low-paid workers in our economy. In neighborhoods where services are deteriorating and people are suffering a loss of political influence because they have lost their employment, the ability to influence events through recognized channels is also declining.
With the decrease in employment opportunities, the major route by which working-class people were able to maintain some control over the conditions of their lives is lost; union membership and support are also disappearing. It is in this context that we see women's collective organization becoming more focused and the resort to direct action more frequent as women fight to maintain the few remaining services allocated to the working poor. The local protest movements of the last two decades are the result of women's fighting to make up for the departure of industry and the loss of stable, well-paying jobs.
The firehouse movement in Greenpoint-Williamsburg is particularly significant in that it demonstrated the effectiveness of coalitions built between the residents of a working-class community (both men and women) and workers concerned for their continued employment. The important theoretical issues raised by current changes in the United States economy (marked by increasing unemployment and declining industrial work) concern the ways in which the growing unemployed nonworking or low-paid and state-supplemented sectors of the population mobilize to extract resources from the state and negotiate a redefinition of government priorities. I would suggest that the collective activities of working-class women and their changing experiences and expectations are central to this endeavor.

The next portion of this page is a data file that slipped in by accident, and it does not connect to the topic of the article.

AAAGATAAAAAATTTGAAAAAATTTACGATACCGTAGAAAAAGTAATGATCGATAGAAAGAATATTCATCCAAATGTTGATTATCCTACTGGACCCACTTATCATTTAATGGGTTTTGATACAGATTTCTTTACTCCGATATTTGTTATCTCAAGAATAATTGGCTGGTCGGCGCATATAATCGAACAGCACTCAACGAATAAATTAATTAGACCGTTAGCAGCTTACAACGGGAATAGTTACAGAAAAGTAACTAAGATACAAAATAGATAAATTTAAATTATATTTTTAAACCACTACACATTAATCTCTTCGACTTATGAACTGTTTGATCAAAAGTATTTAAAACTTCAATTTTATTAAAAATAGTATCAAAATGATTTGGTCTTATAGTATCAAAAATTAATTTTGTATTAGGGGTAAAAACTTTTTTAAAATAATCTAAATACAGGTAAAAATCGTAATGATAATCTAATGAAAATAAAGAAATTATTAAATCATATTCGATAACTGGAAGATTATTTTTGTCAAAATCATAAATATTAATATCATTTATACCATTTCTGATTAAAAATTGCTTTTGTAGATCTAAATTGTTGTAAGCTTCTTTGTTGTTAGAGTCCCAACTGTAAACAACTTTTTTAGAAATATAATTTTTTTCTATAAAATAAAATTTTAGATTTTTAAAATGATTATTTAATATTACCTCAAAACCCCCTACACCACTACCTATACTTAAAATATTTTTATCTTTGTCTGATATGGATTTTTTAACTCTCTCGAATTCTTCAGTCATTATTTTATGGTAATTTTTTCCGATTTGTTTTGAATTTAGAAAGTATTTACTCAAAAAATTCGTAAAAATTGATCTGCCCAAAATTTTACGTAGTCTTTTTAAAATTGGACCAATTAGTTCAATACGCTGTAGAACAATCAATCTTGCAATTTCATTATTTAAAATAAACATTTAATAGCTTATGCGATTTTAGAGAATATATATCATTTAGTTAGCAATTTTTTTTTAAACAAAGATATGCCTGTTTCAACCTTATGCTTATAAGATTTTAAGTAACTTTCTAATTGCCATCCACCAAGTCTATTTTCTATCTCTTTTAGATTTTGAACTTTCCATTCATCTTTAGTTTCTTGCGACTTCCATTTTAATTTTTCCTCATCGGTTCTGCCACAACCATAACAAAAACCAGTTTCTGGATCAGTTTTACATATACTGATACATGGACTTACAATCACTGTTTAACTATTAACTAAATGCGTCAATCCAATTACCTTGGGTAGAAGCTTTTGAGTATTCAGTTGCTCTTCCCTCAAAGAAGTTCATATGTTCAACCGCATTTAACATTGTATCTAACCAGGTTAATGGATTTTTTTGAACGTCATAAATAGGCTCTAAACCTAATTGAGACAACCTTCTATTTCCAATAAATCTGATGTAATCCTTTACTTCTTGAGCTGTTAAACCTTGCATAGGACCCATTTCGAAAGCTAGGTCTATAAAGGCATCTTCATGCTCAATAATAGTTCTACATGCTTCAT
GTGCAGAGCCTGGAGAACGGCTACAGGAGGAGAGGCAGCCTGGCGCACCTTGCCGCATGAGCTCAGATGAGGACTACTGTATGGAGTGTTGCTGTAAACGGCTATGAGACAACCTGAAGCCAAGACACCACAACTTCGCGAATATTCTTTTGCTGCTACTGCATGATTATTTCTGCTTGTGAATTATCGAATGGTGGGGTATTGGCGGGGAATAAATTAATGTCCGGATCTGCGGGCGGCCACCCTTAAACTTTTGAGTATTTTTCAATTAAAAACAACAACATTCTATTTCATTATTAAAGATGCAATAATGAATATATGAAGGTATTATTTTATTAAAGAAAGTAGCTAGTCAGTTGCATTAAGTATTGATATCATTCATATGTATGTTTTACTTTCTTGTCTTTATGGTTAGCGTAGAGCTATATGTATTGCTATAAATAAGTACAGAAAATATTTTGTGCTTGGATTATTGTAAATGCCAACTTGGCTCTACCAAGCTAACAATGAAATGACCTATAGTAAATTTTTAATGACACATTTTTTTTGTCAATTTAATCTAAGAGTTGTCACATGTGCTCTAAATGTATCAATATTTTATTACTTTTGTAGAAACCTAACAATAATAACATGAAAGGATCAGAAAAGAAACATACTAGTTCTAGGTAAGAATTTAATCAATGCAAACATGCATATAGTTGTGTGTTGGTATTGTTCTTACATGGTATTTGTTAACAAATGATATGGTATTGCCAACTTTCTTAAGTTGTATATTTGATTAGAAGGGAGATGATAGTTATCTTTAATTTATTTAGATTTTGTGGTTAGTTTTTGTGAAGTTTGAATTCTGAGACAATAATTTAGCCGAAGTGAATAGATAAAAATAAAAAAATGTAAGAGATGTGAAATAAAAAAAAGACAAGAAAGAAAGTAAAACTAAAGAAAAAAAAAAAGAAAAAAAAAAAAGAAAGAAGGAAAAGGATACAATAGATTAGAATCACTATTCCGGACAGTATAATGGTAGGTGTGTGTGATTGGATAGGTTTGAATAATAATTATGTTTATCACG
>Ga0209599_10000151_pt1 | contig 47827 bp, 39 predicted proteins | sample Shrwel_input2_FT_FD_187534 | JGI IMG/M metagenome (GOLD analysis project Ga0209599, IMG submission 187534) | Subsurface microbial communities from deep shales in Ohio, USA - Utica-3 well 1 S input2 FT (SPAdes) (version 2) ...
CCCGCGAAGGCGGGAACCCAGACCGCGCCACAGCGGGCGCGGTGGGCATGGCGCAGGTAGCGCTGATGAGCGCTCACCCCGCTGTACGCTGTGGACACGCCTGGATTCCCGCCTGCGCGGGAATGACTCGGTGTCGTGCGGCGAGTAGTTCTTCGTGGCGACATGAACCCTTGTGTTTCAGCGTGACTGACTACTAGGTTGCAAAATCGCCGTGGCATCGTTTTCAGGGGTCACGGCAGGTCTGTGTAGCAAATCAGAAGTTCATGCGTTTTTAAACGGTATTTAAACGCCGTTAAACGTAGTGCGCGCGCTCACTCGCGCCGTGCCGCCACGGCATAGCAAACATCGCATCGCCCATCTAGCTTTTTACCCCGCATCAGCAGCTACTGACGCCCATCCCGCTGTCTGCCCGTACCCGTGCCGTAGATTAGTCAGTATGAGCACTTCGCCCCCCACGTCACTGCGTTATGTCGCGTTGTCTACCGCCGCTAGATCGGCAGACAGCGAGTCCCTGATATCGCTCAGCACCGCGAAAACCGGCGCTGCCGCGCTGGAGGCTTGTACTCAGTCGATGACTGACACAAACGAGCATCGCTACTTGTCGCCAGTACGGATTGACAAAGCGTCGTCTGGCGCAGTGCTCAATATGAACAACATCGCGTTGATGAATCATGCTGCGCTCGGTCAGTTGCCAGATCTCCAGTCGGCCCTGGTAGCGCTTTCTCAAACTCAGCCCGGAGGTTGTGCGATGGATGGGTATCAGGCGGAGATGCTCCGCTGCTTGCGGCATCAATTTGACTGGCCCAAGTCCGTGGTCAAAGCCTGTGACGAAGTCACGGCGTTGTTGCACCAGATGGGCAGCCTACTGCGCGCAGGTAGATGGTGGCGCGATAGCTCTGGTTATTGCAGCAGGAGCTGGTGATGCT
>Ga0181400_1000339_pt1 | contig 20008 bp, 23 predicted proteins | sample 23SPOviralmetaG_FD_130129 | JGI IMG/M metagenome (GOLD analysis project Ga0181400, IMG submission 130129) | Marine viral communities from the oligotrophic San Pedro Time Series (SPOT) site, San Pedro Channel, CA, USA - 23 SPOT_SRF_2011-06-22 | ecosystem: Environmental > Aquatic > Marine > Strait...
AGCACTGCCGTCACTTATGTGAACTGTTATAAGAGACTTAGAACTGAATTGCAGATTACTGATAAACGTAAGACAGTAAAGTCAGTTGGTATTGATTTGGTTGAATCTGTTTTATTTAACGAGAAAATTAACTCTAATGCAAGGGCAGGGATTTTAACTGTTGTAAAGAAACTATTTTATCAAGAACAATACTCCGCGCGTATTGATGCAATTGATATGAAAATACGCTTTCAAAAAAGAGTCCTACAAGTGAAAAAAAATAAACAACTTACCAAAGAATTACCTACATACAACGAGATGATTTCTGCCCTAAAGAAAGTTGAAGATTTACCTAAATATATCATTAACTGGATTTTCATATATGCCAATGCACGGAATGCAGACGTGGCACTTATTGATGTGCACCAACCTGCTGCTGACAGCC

Portions of this paper appeared in an earlier version in the American Ethnologist 13, No. 1 ( 1986) under the title "Political Activity among Working Class Women in a U.S. City".